In the early days of the First Narayever Congregation, the members met in a house on Dundas and Huron. It was not until 1940 that the congregation was able to afford a more permanent building for their synagogue. Rather than constructing a synagogue, they invested in a building on Brunswick Avenue, which was within walking distance from most members’ homes. The area around Brunswick Avenue was at that time, and remains today, mostly residential. The First Narayever’s structure fits in nicely with the residential houses in regards to its size and stature; it is a humble synagogue with a warm, welcoming facade. The only distinctive difference between the Synagogue and the surrounding houses is the Yiddish writing “First Narayever” located above the front doors.
The First Narayever synagogue was originally a red brick building with a pitched roof and a few small windows. Today, the brick is painted a greyish blue, but the exterior remains otherwise unchanged. Its design is not typical for a synagogue, as it was originally built as a Forester’s Lodge and later served as a Mennonite church. It is a very modest structure with little ornamentation.
The building is over a hundred years old. As a result, due to its size and age, it differs dramatically from the newer and vastly larger synagogues that have been erected in Toronto recently. The First Narayever Congregation began renovating the building in the 1980s. Originally, the building was not equipped to accommodate social events due to its size. The renovations therefore involved turning the basement into a kitchen and social hall. Also, the bimah—the raised platform that faces the ark where the prayers and Torah reading are led—was acquired and now occupies the centre of the Synagogue, replacing the podium that was once used to hold the Torah.
Before the transition, there was a wooden divider, called a mechitza, at the back of the pews to separate the women from the men; however, it was removed during the 1980s when the congregation officially became Orthodox egalitarian. Other changes to the interior include a new curtain over the aron kodesh—[literally, "holy cabinet"] ark in which the Torah scrolls are kept—decorated with a mural of a tree and several candelabras on the corners of the bimah, which lend the sanctuary a warm and pleasant atmosphere.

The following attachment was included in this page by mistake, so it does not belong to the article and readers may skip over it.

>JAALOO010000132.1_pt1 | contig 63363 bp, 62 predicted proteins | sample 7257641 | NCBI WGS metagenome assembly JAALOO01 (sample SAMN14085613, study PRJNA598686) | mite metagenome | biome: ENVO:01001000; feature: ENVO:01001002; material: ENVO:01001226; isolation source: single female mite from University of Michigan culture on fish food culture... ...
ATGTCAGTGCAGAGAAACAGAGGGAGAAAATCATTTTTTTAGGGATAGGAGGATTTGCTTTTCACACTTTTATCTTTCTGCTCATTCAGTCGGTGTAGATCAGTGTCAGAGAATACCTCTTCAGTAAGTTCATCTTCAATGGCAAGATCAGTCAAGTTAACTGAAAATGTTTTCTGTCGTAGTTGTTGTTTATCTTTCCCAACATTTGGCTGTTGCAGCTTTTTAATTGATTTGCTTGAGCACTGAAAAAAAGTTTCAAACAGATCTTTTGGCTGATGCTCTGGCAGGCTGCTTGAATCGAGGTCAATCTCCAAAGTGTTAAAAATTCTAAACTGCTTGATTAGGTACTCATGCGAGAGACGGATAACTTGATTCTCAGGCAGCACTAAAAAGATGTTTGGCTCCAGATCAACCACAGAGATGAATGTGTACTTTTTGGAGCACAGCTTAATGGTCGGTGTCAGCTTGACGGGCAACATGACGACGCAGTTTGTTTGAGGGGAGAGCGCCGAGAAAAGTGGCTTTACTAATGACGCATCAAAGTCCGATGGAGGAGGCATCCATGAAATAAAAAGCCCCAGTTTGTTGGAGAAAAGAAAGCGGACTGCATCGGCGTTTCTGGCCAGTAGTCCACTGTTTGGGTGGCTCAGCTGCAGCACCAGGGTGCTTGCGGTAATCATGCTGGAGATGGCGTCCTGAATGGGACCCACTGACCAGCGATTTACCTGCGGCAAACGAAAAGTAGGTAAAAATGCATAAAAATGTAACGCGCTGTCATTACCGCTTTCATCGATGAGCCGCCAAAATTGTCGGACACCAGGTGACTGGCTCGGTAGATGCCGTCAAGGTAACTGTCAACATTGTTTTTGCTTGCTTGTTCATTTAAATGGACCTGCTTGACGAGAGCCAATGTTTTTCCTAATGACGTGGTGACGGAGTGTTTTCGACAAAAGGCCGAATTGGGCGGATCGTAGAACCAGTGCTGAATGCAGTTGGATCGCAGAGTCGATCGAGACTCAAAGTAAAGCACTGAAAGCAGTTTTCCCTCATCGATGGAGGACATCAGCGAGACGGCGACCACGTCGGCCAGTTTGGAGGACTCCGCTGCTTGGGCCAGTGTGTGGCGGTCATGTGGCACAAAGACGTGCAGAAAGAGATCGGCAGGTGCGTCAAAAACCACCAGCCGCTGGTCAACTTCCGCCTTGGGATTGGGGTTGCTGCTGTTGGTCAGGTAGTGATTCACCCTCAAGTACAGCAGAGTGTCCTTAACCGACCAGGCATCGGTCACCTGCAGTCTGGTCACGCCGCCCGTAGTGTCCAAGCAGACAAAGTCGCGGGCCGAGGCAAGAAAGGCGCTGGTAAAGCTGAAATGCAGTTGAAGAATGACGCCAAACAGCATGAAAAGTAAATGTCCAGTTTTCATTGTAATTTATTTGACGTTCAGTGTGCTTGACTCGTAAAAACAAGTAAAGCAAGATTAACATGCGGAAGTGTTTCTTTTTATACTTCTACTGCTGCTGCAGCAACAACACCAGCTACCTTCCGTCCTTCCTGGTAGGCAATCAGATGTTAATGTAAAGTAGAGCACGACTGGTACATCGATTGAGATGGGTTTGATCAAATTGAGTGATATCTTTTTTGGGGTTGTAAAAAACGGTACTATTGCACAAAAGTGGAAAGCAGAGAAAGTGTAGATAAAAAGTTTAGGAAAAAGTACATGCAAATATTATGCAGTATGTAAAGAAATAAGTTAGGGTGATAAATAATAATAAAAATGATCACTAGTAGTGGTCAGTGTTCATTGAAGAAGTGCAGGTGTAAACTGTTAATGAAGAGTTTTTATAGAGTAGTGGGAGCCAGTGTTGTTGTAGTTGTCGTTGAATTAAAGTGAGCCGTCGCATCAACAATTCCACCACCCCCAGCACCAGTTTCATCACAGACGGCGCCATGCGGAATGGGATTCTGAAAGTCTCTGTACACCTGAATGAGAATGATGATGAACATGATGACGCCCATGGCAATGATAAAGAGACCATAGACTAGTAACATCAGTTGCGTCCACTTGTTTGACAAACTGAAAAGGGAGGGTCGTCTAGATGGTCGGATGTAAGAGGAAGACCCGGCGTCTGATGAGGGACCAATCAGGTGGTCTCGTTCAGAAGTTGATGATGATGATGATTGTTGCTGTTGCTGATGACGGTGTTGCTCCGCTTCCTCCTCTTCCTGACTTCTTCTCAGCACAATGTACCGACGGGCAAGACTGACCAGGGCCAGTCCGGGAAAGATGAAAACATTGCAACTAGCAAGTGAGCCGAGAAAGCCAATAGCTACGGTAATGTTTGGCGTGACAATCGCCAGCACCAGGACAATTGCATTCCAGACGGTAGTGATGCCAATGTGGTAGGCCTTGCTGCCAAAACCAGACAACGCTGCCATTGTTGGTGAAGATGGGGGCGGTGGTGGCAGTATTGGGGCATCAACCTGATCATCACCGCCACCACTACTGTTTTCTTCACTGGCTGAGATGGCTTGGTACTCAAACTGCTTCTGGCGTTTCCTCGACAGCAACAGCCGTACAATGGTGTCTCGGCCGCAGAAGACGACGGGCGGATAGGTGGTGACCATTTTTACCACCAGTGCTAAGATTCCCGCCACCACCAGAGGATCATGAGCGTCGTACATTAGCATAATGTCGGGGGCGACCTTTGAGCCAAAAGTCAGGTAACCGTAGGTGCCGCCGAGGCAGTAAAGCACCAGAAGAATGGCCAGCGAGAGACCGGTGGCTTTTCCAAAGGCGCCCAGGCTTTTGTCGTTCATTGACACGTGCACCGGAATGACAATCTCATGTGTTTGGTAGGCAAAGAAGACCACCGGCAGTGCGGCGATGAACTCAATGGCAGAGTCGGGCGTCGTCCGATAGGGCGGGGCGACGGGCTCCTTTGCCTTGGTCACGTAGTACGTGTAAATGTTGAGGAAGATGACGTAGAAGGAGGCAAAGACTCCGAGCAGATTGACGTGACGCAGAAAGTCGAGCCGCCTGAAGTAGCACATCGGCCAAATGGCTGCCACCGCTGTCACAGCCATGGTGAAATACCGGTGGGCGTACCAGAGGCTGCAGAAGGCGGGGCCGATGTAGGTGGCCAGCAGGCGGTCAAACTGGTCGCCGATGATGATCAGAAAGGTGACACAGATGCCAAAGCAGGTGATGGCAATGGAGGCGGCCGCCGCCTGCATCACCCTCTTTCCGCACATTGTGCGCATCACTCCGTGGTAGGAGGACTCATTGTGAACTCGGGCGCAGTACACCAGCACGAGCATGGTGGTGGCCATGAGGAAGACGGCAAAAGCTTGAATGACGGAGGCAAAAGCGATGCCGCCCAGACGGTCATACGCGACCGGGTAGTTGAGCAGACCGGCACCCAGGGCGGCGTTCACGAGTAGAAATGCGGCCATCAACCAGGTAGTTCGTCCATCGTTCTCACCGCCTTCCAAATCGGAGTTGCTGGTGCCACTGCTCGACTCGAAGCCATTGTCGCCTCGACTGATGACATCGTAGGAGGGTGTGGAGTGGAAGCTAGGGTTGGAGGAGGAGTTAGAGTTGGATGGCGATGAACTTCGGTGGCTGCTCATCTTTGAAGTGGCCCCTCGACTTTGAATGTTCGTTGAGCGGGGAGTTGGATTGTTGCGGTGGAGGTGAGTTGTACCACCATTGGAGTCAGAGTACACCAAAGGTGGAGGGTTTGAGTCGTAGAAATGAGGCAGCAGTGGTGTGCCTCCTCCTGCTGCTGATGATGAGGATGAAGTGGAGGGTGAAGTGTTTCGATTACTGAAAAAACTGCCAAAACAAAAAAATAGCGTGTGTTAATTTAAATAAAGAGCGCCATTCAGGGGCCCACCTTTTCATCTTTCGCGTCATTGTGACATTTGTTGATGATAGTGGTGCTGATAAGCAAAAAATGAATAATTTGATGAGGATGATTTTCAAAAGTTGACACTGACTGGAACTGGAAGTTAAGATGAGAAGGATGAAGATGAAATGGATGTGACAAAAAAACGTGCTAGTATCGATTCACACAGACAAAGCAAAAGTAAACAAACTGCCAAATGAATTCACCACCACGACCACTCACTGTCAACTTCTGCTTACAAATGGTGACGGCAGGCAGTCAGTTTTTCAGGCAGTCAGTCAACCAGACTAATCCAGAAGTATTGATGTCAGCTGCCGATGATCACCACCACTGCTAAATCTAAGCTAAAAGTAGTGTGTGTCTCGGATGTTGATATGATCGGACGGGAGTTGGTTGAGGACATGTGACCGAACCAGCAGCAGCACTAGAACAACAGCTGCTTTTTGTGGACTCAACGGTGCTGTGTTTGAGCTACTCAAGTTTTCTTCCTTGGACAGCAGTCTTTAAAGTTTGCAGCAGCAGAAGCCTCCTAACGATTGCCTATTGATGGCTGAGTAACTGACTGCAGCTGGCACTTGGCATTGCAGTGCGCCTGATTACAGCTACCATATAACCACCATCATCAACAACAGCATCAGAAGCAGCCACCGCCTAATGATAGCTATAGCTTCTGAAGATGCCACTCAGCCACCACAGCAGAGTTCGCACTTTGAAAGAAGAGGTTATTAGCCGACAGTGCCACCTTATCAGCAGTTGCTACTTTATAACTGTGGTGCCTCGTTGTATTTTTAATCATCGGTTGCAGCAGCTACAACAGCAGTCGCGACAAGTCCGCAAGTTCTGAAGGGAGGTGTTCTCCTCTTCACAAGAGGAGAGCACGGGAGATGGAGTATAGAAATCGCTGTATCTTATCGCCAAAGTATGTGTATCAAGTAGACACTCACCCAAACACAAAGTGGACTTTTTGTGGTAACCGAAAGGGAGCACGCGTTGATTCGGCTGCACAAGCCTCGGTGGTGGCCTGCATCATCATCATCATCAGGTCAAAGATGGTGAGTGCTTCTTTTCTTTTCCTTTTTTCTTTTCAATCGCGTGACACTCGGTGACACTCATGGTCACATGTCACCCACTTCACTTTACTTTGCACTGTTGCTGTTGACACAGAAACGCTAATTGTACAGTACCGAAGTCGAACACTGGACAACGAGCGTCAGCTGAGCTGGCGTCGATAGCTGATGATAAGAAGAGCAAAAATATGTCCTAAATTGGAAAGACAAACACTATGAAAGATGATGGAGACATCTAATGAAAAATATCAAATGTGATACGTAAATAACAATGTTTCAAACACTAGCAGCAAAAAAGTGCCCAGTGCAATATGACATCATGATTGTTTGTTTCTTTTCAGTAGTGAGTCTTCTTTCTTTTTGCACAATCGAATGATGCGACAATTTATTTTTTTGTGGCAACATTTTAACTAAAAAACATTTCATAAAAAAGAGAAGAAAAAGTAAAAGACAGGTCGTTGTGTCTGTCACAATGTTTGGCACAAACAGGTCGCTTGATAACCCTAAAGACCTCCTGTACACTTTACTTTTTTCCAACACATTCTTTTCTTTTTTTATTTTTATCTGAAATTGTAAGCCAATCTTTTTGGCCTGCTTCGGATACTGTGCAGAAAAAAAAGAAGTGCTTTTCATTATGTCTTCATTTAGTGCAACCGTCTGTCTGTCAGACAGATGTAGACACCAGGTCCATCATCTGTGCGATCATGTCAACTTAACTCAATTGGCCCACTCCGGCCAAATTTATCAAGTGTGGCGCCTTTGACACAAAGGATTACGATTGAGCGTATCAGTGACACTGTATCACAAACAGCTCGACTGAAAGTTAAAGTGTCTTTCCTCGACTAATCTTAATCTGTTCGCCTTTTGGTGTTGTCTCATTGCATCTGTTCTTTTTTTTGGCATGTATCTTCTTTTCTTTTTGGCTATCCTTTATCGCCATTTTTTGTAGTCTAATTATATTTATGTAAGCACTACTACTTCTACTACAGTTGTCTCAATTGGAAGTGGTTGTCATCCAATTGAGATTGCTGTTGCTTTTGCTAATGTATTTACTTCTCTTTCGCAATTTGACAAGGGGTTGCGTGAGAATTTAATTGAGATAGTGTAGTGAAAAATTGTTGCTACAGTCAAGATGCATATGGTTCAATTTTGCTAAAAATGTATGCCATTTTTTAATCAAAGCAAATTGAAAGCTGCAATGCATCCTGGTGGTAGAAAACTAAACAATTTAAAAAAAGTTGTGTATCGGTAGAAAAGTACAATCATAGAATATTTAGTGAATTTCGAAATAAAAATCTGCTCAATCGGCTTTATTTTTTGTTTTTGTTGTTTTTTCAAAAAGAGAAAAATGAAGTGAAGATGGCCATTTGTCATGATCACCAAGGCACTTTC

The Synagogue’s interior is in keeping with the building’s humble design. The sanctuary is narrow and simple in appearance, with white walls and a stippled ceiling. The walls, lights, pews and windows are all unadorned with little ornamentation, although pleasant and elegant in appearance. The aron kodesh occupies the central area of the room at the front; it is framed by two square fluted columns. Over the arch is a passage from Hallel—[literally, "praise"] prayer composed of different Psalms that is recited on the first day of new months and on certain holidays—and underneath the Ten Commandments are depicted on stone tablets. On either side of the Ten Commandments are carved lions symbolizing Jerusalem.
For many years, there has been an ongoing dialogue in the First Narayever community on our building and its ability to support our current and future needs. Issues raised include accessibility for people with disabilities; sufficient capacity for services, social activities and programming; safety and fire code regulations; the need for a private study for the Rabbi; appropriate administrative space; and adequate storage. Recent municipal zoning changes and the possibility of a federal accessibility grant have created a unique time sensitive opportunity to consider a building project that could address many of these issues. Due to the timing of the zoning and grant, this is a matter that needs to be dealt with in the short term. The Board is carefully analyzing this opportunity and needs your help and input.
At the June 2009 and 2010 Annual General Meetings, the congregation voted to continue to explore options to increase accessibility. Based on that direction, the Board has approved work to prepare for submission of a building permit application.
However, no decision has been made to build an addition. The focus has been on developing options to address key issues and to apply for a building permit under the old, less restrictive, zoning by-laws. In the months ahead, the Board is deeply committed to an open, transparent process of information sharing and community input. This is an important decision for our community and we need everyone to be involved as we collectively consider what our shul will look like in the future. Proposed project information is posted below.
Please keep checking back to this site for updated information, including the dates of community information sessions for further information and discussion on this topic. If you have specific questions, or would like to join the Building Committee, please email us at email@example.com .